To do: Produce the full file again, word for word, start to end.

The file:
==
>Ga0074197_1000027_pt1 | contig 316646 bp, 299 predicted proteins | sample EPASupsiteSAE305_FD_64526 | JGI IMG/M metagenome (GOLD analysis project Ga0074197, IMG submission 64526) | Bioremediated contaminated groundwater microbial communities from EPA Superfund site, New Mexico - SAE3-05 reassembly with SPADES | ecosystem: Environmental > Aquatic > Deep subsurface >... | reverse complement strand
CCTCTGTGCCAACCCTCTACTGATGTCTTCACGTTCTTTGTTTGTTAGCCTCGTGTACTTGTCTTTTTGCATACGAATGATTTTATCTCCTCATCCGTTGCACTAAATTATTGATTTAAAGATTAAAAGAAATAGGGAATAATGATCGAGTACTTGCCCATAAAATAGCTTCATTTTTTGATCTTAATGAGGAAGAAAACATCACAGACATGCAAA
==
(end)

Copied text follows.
>Ga0074197_1000027_pt1 | contig 316646 bp, 299 predicted proteins | sample EPASupsiteSAE305_FD_64526 | JGI IMG/M metagenome (GOLD analysis project Ga0074197, IMG submission 64526) | Bioremediated contaminated groundwater microbial communities from EPA Superfund site, New Mexico - SAE3-05 reassembly with SPADES | ecosystem: Environmental > Aquatic > Deep subsurface >... | reverse complement strand
CCTCTGTGCCAACCCTCTACTGATGTCTTCACGTTCTTTGTTTGTTAGCCTCGTGTACTTGTCTTTTTGCATACGAATGATTTTATCTCCTCATCCGTTGCACTAAATTATTGATTTAAAGATTAAAAGAAATAGGGAATAATGATCGAGTACTTGCCCATAAAATAGCTTCATTTTTTGATCTTAATGAGGAAGAAAACATCACAGACATGCAAA